The fair value of these multifamily mortgage-related securities was $7.1 billion and $9.0 billion as of March 31, 2018 and December 31, 2017, respectively.
The amount of mortgage assets that we may own is restricted by our senior preferred stock purchase agreement with Treasury, as described in “Business—Conservatorship and Treasury Agreements—Treasury Agreements” in our 2017 Form 10-K. Our retained mortgage portfolio is below the final $250 billion cap under the senior preferred stock purchase agreement that becomes effective on December 31, 2018. We expect the size of our retained mortgage portfolio will continue to decrease in 2018.

Fannie Mae First Quarter 2018 Form 10-Q
16


 
MD&A | Retained Mortgage Portfolio


In support of our loss mitigation strategy, we purchased $5.2 billion of loans from our single-family MBS trusts in the first quarter of 2018, the substantial majority of which were delinquent. See “MD&ARetained Mortgage Portfolio—Purchases of Loans from Our MBS Trusts” in our 2017 Form 10-K for more information relating to our purchases of loans from MBS trusts.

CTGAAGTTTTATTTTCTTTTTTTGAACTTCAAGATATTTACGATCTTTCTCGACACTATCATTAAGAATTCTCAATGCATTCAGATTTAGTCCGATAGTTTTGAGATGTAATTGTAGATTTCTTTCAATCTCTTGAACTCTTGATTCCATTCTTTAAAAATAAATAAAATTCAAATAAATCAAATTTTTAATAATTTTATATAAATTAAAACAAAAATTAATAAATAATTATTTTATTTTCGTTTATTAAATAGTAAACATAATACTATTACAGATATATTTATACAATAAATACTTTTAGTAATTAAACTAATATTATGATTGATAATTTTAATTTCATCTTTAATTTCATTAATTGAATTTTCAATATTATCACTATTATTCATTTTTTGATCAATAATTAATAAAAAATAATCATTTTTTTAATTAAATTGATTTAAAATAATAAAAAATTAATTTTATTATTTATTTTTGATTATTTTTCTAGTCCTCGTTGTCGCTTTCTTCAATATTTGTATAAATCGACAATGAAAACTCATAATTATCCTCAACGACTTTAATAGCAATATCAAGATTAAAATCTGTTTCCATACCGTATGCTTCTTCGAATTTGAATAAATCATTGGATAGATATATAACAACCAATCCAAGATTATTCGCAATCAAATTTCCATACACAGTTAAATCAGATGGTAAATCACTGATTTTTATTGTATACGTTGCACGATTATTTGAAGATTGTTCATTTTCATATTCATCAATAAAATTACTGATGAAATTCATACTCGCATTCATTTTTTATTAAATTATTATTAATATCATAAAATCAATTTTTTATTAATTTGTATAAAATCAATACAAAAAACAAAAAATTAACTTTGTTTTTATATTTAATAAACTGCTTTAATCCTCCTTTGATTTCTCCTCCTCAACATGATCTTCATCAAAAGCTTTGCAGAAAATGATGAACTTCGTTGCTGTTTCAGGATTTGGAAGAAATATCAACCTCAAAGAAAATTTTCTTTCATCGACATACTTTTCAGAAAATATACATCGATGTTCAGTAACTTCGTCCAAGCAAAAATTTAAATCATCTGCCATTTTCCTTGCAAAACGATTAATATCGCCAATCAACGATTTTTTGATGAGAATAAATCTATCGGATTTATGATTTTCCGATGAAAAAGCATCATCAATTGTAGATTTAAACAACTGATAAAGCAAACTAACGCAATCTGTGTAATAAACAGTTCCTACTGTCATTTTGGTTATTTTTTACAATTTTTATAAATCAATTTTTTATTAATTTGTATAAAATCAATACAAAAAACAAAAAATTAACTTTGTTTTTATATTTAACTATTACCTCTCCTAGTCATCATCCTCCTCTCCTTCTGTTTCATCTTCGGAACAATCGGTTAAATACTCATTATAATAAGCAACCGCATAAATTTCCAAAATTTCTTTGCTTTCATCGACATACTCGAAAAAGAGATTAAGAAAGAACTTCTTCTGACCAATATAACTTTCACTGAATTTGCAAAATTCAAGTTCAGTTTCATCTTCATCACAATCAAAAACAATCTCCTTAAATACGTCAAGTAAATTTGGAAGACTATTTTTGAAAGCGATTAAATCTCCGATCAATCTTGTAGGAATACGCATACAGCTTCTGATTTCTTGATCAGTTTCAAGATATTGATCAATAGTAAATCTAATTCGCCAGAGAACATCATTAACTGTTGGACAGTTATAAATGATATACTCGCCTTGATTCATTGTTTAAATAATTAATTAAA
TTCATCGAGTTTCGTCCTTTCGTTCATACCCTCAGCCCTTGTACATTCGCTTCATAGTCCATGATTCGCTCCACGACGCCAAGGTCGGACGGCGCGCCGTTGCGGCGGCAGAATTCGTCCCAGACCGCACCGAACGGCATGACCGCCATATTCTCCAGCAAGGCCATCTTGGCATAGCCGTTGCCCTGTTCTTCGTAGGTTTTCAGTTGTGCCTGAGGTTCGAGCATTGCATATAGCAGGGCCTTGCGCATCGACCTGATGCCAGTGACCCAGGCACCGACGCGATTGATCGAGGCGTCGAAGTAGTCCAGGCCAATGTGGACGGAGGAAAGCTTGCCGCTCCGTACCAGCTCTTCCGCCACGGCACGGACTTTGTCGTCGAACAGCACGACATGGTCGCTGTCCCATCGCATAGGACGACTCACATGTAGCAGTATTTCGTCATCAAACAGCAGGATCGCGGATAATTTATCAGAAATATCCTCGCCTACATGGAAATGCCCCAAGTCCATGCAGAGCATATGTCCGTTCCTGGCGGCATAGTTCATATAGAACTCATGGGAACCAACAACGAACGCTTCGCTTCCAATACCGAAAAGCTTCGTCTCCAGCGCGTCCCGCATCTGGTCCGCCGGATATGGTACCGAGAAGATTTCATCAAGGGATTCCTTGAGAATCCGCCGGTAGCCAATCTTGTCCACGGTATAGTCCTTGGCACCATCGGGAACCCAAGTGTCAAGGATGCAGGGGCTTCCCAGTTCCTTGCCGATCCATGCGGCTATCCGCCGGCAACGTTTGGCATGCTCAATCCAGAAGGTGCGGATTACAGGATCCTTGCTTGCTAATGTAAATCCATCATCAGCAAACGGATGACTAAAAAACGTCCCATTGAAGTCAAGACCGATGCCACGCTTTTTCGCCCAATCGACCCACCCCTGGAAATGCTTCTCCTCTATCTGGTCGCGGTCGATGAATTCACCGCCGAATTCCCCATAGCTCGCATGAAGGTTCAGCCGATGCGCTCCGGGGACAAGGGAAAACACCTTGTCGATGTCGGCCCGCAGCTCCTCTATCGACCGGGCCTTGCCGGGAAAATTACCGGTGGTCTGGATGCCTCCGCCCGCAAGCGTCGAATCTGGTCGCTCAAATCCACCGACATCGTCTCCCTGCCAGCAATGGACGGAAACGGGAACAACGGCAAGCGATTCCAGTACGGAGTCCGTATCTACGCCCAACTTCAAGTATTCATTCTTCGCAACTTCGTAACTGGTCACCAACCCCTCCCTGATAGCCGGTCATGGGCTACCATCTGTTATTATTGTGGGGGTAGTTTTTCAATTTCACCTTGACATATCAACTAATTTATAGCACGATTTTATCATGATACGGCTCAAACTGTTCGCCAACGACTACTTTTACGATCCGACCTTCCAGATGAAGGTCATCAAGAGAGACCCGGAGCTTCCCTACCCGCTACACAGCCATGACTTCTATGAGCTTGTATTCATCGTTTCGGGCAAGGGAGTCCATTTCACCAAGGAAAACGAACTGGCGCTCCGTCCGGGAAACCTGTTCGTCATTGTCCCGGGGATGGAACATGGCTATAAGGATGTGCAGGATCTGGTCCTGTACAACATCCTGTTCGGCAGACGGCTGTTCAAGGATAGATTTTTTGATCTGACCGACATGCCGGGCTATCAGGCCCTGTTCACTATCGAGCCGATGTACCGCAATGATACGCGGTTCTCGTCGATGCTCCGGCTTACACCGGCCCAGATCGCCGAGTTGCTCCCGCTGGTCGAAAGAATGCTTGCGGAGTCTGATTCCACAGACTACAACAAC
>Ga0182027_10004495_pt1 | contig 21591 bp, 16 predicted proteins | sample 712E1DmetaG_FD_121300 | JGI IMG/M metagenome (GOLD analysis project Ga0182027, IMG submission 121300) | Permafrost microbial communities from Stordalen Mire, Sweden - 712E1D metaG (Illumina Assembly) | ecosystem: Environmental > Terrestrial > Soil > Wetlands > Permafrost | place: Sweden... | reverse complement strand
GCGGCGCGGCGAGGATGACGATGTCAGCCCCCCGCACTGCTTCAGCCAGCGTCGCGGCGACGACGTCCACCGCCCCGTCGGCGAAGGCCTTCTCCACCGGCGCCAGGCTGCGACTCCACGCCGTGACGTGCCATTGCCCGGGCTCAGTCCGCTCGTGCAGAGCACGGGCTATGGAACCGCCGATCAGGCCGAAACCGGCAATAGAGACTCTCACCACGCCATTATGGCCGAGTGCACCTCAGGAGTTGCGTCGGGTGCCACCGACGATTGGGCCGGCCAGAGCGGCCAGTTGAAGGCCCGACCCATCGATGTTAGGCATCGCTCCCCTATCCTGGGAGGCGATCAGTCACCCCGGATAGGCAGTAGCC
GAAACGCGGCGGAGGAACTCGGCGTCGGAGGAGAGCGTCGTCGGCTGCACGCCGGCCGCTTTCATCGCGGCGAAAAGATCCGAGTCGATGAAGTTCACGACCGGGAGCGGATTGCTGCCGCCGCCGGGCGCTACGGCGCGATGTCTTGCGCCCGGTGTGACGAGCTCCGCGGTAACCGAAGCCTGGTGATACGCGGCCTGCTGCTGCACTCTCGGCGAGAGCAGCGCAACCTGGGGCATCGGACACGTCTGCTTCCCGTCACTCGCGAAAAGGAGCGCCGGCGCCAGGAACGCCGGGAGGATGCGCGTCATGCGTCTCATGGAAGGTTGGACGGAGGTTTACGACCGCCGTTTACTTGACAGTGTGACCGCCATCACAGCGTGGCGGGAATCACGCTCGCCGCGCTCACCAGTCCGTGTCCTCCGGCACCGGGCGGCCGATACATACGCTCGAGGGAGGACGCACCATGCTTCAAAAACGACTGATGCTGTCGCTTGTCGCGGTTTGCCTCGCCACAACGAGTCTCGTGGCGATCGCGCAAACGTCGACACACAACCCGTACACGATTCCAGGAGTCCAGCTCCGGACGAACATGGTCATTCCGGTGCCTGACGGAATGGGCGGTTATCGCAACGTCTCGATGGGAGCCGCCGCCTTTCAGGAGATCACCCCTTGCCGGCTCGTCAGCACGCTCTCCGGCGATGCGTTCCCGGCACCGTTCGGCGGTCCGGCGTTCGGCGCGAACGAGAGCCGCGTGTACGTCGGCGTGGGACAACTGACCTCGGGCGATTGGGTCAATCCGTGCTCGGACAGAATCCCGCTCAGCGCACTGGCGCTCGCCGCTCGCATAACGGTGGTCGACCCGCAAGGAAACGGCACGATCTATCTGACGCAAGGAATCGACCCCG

Total Book of Business
The table below displays the composition of our total book of business based on unpaid principal balance. Our single-family book of business accounted for 91% of our total book of business as of March 31, 2018 and December 31, 2017. While our total book of business includes all of our mortgage-related assets, both on- and off-balance sheet, our guaranty book of business excludes non-Fannie Mae mortgage-related securities held in our retained mortgage portfolio for which we do not provide a guaranty.